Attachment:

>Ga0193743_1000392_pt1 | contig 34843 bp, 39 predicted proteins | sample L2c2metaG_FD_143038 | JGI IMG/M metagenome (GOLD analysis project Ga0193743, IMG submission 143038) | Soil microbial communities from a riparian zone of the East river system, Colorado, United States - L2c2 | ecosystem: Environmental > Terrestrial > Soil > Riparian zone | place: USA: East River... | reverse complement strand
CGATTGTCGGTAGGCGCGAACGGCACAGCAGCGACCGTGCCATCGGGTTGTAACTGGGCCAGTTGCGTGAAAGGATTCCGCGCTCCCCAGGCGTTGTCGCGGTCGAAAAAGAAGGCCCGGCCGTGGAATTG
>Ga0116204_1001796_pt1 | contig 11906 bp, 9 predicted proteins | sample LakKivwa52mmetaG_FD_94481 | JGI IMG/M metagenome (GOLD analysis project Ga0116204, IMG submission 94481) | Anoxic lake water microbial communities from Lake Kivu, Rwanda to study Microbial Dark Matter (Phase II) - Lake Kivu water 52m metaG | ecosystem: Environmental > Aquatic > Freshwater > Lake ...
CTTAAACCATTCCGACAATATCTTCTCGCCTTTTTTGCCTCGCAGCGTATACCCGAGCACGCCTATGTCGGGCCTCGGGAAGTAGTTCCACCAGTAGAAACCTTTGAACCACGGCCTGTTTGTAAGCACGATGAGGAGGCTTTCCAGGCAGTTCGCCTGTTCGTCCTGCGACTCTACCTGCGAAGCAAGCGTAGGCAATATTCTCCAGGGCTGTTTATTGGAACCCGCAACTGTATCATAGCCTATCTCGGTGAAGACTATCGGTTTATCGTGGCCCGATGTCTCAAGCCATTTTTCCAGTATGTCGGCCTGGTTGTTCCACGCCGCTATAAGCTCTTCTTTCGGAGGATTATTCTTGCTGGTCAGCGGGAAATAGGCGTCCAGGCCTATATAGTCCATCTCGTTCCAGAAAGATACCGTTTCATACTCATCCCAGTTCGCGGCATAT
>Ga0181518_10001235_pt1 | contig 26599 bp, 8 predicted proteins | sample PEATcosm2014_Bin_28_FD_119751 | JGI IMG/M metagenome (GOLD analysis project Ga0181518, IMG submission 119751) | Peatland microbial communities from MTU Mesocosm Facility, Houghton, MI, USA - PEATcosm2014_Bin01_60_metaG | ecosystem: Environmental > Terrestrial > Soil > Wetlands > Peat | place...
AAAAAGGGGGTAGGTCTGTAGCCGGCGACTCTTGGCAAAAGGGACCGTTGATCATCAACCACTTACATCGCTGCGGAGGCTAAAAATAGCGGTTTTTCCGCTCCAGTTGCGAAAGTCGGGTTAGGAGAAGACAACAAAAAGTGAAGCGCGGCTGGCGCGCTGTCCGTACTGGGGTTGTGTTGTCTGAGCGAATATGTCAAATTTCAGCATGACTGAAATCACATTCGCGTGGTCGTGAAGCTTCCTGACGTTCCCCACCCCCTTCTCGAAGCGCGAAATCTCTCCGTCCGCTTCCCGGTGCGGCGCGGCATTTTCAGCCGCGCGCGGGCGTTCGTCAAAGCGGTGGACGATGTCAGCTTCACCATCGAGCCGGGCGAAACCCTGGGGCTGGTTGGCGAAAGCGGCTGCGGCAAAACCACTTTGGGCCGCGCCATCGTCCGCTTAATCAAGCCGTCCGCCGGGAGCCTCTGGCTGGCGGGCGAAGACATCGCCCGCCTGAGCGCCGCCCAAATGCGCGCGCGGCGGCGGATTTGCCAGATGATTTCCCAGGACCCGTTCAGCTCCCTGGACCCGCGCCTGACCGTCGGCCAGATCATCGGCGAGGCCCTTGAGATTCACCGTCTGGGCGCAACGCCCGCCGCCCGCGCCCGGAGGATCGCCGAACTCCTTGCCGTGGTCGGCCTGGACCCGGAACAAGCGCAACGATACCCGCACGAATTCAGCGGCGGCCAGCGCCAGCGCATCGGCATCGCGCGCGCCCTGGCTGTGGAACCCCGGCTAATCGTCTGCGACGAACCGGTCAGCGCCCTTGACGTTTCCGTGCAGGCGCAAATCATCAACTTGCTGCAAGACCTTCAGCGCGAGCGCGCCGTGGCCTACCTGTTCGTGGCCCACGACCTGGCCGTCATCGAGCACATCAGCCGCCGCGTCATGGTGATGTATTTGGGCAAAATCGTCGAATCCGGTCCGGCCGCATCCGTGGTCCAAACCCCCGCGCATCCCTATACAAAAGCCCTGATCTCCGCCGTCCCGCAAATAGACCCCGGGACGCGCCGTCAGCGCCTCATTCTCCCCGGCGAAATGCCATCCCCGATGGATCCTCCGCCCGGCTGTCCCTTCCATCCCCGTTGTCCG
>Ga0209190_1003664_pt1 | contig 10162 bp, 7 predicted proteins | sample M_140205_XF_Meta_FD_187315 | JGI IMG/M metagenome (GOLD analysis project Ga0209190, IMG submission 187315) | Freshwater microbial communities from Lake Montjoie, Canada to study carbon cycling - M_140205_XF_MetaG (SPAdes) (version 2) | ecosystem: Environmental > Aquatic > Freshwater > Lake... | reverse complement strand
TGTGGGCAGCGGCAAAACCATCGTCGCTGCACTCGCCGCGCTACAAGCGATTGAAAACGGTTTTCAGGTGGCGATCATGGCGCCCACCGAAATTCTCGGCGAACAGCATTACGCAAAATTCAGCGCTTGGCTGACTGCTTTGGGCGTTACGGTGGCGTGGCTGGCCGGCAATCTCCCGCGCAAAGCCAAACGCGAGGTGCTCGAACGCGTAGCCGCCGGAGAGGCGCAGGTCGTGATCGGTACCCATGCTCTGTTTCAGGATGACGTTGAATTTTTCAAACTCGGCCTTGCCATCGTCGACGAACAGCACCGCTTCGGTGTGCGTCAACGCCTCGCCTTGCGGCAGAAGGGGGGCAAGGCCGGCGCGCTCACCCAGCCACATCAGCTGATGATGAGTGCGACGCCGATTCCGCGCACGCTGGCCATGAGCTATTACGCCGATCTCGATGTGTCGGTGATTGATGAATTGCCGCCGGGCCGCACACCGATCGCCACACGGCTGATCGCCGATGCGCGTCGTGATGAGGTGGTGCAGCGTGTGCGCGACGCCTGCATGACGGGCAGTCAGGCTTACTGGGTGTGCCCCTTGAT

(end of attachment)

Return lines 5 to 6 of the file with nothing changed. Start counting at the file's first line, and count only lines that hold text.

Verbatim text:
>Ga0181518_10001235_pt1 | contig 26599 bp, 8 predicted proteins | sample PEATcosm2014_Bin_28_FD_119751 | JGI IMG/M metagenome (GOLD analysis project Ga0181518, IMG submission 119751) | Peatland microbial communities from MTU Mesocosm Facility, Houghton, MI, USA - PEATcosm2014_Bin01_60_metaG | ecosystem: Environmental > Terrestrial > Soil > Wetlands > Peat | place...
AAAAAGGGGGTAGGTCTGTAGCCGGCGACTCTTGGCAAAAGGGACCGTTGATCATCAACCACTTACATCGCTGCGGAGGCTAAAAATAGCGGTTTTTCCGCTCCAGTTGCGAAAGTCGGGTTAGGAGAAGACAACAAAAAGTGAAGCGCGGCTGGCGCGCTGTCCGTACTGGGGTTGTGTTGTCTGAGCGAATATGTCAAATTTCAGCATGACTGAAATCACATTCGCGTGGTCGTGAAGCTTCCTGACGTTCCCCACCCCCTTCTCGAAGCGCGAAATCTCTCCGTCCGCTTCCCGGTGCGGCGCGGCATTTTCAGCCGCGCGCGGGCGTTCGTCAAAGCGGTGGACGATGTCAGCTTCACCATCGAGCCGGGCGAAACCCTGGGGCTGGTTGGCGAAAGCGGCTGCGGCAAAACCACTTTGGGCCGCGCCATCGTCCGCTTAATCAAGCCGTCCGCCGGGAGCCTCTGGCTGGCGGGCGAAGACATCGCCCGCCTGAGCGCCGCCCAAATGCGCGCGCGGCGGCGGATTTGCCAGATGATTTCCCAGGACCCGTTCAGCTCCCTGGACCCGCGCCTGACCGTCGGCCAGATCATCGGCGAGGCCCTTGAGATTCACCGTCTGGGCGCAACGCCCGCCGCCCGCGCCCGGAGGATCGCCGAACTCCTTGCCGTGGTCGGCCTGGACCCGGAACAAGCGCAACGATACCCGCACGAATTCAGCGGCGGCCAGCGCCAGCGCATCGGCATCGCGCGCGCCCTGGCTGTGGAACCCCGGCTAATCGTCTGCGACGAACCGGTCAGCGCCCTTGACGTTTCCGTGCAGGCGCAAATCATCAACTTGCTGCAAGACCTTCAGCGCGAGCGCGCCGTGGCCTACCTGTTCGTGGCCCACGACCTGGCCGTCATCGAGCACATCAGCCGCCGCGTCATGGTGATGTATTTGGGCAAAATCGTCGAATCCGGTCCGGCCGCATCCGTGGTCCAAACCCCCGCGCATCCCTATACAAAAGCCCTGATCTCCGCCGTCCCGCAAATAGACCCCGGGACGCGCCGTCAGCGCCTCATTCTCCCCGGCGAAATGCCATCCCCGATGGATCCTCCGCCCGGCTGTCCCTTCCATCCCCGTTGTCCG